2014-04-23 03:46:07 PM  

Jekylman: Reading between the lines of her dissent, I thought of the phrase, "The tyranny of the majority".


I think of that when I see a bunch of sad-sacks huddling around a patio smoking outside of a bar.
 
2014-04-23 03:46:53 PM  

Garet Garrett: DrBenway: BritneysSpeculum: Clarence Thomas dissented?

BOOM!

Yeah, the guy whose devalued-by-affirmative-action Yale law degree took him to the Supreme Court. I feel for him.

You might want to check your facts.  When Thomas went to law school, Affirmative Action consisted pretty much of what the Supreme Court upheld yesterday.

But of course, you don't actually want to check your facts.



In a November 1983 speech to his staff at the federal Equal Employment Opportunities Commission, Thomas called affirmative action "critical to minorities and women in this society."Then, his remarks got personal: "But for them (affirmative-action laws), God only knows where I would be today. These laws and their proper application are all that stand between the first 17 years of my life and the second 17 years." - source:http://community.seattletimes.nwsource.com/archive/?date=1995 0626&slu g =2128294

As an undergraduate at Holy Cross College, Thomas received a scholarship set aside for racial minorities. He was admitted to Yale Law School in 1971 as part of an aggressive (and successful) affirmative-action program with a clear goal: 10 percent minority enrollment. Yale offered him generous financial aid.  - source above, here http://www.sfltimes.com/index.php?option=com_content&task=view &id=647  and from his own book: http://yaledailynews.com/blog/2007/10/11/in-new-book-clarence- thomas-d irects-ire-toward-yale-law/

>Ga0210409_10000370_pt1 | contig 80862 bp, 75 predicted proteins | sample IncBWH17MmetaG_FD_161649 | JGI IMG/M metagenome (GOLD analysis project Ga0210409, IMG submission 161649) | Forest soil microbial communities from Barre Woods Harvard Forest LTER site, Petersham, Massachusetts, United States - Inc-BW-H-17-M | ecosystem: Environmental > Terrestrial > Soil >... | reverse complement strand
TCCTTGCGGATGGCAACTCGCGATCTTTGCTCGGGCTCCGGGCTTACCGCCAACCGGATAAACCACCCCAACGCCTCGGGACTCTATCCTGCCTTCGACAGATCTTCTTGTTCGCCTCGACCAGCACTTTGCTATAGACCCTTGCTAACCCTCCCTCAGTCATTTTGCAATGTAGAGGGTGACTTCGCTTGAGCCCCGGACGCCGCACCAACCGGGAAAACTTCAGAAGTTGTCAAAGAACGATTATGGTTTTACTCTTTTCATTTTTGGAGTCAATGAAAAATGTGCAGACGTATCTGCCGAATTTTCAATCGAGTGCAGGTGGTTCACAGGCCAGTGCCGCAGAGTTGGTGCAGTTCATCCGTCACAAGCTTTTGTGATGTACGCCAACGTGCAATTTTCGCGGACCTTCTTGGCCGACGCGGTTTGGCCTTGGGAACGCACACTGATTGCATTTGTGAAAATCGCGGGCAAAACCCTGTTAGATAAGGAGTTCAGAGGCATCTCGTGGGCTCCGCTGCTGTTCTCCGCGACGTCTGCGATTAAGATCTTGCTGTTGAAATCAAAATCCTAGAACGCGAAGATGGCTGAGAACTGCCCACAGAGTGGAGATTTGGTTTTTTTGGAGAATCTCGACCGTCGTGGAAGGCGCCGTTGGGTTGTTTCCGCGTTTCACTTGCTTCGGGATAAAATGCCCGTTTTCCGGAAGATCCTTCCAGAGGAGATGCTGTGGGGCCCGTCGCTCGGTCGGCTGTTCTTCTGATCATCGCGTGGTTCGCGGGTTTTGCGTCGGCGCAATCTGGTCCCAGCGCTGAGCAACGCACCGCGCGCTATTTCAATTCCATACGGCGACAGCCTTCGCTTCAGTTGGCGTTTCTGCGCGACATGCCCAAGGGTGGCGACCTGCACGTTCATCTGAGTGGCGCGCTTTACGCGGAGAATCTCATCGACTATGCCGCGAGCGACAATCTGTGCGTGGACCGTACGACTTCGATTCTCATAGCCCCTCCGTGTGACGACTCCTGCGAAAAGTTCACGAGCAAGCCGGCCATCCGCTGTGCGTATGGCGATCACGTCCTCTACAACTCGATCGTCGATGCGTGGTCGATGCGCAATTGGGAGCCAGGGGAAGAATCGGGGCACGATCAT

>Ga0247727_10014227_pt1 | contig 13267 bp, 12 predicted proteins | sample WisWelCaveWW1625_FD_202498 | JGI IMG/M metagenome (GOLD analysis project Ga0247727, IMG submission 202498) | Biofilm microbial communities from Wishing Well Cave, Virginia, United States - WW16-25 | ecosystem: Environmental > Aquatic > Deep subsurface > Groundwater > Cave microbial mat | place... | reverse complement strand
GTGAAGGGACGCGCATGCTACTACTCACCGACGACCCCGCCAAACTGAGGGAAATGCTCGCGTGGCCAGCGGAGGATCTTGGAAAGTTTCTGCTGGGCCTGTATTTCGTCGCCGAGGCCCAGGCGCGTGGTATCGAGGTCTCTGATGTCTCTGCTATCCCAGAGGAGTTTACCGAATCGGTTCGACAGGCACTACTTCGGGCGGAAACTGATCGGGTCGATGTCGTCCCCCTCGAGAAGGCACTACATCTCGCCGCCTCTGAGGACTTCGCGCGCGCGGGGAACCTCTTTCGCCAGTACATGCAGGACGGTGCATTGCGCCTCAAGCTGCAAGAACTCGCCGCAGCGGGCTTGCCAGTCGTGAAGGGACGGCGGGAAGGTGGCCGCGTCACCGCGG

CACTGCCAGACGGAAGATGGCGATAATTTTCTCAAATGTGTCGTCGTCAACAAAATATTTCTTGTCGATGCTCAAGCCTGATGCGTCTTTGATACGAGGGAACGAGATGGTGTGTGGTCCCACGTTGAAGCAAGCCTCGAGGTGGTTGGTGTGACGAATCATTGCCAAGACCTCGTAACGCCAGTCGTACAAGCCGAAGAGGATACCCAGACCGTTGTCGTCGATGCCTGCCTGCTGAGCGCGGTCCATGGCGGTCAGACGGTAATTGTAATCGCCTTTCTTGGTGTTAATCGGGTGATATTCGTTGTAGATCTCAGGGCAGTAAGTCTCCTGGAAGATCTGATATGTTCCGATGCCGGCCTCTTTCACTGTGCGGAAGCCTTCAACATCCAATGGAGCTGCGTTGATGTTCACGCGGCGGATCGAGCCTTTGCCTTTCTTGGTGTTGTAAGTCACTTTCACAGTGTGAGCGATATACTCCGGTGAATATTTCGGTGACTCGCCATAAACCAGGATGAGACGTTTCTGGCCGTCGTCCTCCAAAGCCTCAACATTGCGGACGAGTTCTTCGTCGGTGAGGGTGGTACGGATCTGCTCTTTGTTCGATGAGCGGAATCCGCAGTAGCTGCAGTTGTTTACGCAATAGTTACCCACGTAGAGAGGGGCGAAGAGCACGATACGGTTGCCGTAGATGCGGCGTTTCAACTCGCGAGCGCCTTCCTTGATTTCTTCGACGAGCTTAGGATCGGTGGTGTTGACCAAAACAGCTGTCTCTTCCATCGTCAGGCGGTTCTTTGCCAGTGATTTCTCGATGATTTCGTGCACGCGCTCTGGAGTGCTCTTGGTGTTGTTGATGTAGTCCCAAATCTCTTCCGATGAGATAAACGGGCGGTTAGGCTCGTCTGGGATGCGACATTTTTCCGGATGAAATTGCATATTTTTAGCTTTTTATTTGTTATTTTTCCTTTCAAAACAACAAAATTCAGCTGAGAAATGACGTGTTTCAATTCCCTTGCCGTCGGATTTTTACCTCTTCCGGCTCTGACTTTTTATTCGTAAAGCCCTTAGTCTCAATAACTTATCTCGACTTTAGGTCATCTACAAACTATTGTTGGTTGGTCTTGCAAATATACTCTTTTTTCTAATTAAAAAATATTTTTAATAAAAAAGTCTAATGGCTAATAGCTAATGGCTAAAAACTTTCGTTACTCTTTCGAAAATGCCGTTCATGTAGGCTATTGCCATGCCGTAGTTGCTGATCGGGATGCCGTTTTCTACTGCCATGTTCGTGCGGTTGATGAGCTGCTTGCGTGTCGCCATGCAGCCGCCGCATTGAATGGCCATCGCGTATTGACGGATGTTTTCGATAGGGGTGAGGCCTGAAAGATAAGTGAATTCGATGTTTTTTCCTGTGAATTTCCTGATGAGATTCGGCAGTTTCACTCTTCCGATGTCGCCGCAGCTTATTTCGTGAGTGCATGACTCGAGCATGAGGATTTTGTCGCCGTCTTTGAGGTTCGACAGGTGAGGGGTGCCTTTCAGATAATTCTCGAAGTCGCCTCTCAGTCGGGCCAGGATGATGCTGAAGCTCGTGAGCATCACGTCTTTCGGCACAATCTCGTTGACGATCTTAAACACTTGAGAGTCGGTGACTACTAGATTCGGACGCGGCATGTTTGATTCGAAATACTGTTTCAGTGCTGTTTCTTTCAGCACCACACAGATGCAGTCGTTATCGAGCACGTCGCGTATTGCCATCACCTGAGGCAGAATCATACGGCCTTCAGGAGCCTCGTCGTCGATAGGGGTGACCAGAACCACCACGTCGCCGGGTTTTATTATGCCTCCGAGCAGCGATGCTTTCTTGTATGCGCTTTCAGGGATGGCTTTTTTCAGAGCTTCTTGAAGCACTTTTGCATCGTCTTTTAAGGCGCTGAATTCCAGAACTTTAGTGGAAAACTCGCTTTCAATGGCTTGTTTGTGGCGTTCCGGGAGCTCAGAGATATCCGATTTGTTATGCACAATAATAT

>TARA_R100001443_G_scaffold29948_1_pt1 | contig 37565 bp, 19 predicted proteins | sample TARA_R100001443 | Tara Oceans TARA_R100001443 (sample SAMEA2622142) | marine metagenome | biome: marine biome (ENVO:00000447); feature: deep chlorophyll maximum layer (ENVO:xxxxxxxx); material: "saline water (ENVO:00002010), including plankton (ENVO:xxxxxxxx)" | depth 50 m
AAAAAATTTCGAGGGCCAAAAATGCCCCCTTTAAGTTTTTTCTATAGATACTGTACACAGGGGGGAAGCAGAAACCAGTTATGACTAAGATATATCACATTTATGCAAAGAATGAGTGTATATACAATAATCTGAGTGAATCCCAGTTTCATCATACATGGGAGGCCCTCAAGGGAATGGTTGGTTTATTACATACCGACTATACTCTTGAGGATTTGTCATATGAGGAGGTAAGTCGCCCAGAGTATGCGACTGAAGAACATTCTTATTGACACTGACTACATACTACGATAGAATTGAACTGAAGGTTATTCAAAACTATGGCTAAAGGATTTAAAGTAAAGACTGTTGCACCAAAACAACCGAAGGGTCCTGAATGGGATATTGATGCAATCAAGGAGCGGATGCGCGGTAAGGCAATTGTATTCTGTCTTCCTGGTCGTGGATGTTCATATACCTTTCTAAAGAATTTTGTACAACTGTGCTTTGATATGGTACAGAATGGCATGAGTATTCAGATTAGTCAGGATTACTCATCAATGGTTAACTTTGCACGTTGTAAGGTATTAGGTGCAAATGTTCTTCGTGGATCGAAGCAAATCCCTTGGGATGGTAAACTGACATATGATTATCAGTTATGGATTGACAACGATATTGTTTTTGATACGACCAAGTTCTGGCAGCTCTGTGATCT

2014-04-23 04:04:10 PM  
Does anyone really believe that Thomas would have been elevated to the S. Ct. if he was white?  He replaced Thurgood Marshall.  Bush had to fill the seat with a black man and Thomas was one of the few conservative black circuit judges around at the time.
 
2014-04-23 04:25:00 PM  

BritneysSpeculum: ArkAngel: They made the right decision. I don't see how the respondents could say with a straight face that a state constitutional amendment requiring equal protection could violate the 14th Amendment rule of equal protection..

I don't disagree.  Congress could exercise its Section 5 authority to prevent states from passing such amendments but in the absence of that, states can pass this sort of amendment.  Roberts however is delusional in his retort to the dissent.  He basically argues that there would be no racism if there wasn't racial preferencing.


I think it would be very nice to live in the world John Roberts seems to inhabit, where there is no more racism.  I don't know quite how to get there from here without affirmative action, though, because racism is built into American culture.  (I won't speak for other countries, but I'm sure they have their own problems.)  Truly eradicating racism and discrimination is a project that will take centuries, not decades.  It isn't over just because a comfortable white guy who has had a comfortable white life thinks it's over.  It will be over when ethnic differences mean as much in the U.S. as the difference between being a Norman and a Saxon means in the UK.
 
2014-04-23 04:39:11 PM  

Corvus: Allowing admittance because someone has more money also do the same? Or does this magically only work for race?


Are you seriously saying that if the proverbial boss' son gets hired, that nobody thinks he's unqualified until proven otherwise?
 
2014-04-23 04:40:31 PM